Fort Mill Times

Don’t open until 2045: Tega Cay Elementary puts first year in time capsule

Books, magazines and other items went into the time capsule at Tega Cay Elementary School.
Books, magazines and other items went into the time capsule at Tega Cay Elementary School.

Some items wouldn’t fit, and others couldn’t find a place in the Tega Cay Elementary School time capsule.

“A school lunch,” said Principal Chris Gardner, reeling off failed suggestions. “We just weren’t sure what state that would be in in 30 years. Another suggestion was a kindergartner, but we didn’t have any parent volunteers.”

Many more practical items did make the box sealed up last week. There were class photos and magazines. A Farmer’s Almanac joined basketball tickets and lists of what was popular in 2014, the school’s first year, such a, according to media center staff, the “Diary of a Wimpy Kid” and books from the Harry Potter series.

The capsule went into the school vault, to be opened in 2045. Valerie Lawrence, committee chairwoman for the event, has a time capsule for each of her children and thought the idea could carry over to the first-year school.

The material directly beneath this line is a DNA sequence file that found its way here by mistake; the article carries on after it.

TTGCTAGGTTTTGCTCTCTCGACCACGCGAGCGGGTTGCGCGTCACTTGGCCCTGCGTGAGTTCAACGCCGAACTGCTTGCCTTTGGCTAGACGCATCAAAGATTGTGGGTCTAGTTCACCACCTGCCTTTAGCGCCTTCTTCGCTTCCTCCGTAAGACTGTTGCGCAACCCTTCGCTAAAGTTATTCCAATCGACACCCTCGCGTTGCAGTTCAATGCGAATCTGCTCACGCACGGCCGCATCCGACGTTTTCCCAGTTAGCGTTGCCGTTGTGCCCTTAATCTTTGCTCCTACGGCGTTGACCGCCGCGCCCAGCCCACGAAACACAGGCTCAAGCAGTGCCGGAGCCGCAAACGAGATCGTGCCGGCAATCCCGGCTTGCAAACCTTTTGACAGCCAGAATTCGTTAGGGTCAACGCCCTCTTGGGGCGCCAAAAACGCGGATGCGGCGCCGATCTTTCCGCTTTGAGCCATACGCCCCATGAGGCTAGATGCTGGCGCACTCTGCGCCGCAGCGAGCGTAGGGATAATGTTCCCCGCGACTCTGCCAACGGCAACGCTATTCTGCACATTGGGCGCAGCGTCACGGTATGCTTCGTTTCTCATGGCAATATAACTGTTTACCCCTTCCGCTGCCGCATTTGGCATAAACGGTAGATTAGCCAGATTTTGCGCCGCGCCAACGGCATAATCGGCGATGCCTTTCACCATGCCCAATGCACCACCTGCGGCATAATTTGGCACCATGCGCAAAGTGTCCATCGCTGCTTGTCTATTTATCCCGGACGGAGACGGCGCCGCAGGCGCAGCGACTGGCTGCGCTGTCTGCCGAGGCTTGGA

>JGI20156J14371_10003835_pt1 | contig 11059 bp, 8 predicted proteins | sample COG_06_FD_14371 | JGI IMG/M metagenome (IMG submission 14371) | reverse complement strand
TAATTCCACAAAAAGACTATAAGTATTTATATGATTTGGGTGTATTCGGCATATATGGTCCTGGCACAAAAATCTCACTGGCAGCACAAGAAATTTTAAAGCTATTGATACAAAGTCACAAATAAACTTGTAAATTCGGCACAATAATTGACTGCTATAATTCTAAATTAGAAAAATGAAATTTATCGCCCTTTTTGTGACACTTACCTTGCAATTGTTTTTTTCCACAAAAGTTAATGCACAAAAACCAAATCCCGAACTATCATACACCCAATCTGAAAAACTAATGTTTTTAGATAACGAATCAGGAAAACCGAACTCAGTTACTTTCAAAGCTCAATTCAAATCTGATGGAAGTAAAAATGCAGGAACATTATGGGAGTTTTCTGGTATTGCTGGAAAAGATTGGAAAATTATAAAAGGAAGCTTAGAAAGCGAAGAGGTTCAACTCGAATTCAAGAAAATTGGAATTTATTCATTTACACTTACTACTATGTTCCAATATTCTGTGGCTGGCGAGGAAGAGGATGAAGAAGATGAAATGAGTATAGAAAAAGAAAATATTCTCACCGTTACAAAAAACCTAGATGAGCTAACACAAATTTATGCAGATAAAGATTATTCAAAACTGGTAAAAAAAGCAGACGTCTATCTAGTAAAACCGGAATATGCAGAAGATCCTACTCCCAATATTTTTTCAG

“I thought, what a great way to commemorate our first year,” she said.

The last week of school ceremony had school leaders thinking about themselves in 30 years. Gardner figures he will be 78, maybe coming from Wellmore assisted living facility for the capsule’s grand reopening. Superintendent Chuck Epps said he’d like to see the box opened, too.

“I hope I’m around,” he said.

Should technology allow it, future Titans can watch a video where students and staff describe the school now, and how they think it might change in the coming decades.

“I don’t think we’ll have textbooks in 30 years,” Gardner says on the video. “We will still have teachers.”

Students talk about pizza dippers and veggies wraps. The describe how they would serve as principals for a day, settling mainly on canceled school or all-day recess.

Teachers talked about touchscreens and holographics, robo gym teachers and other ideas. Gardner said finding constants in 30 years is easier then guessing what will be different.

“You’ve still got to love kids, work with their parents and surround yourself with the best teachers,” he said of his job.

John Marks •  803-547-2353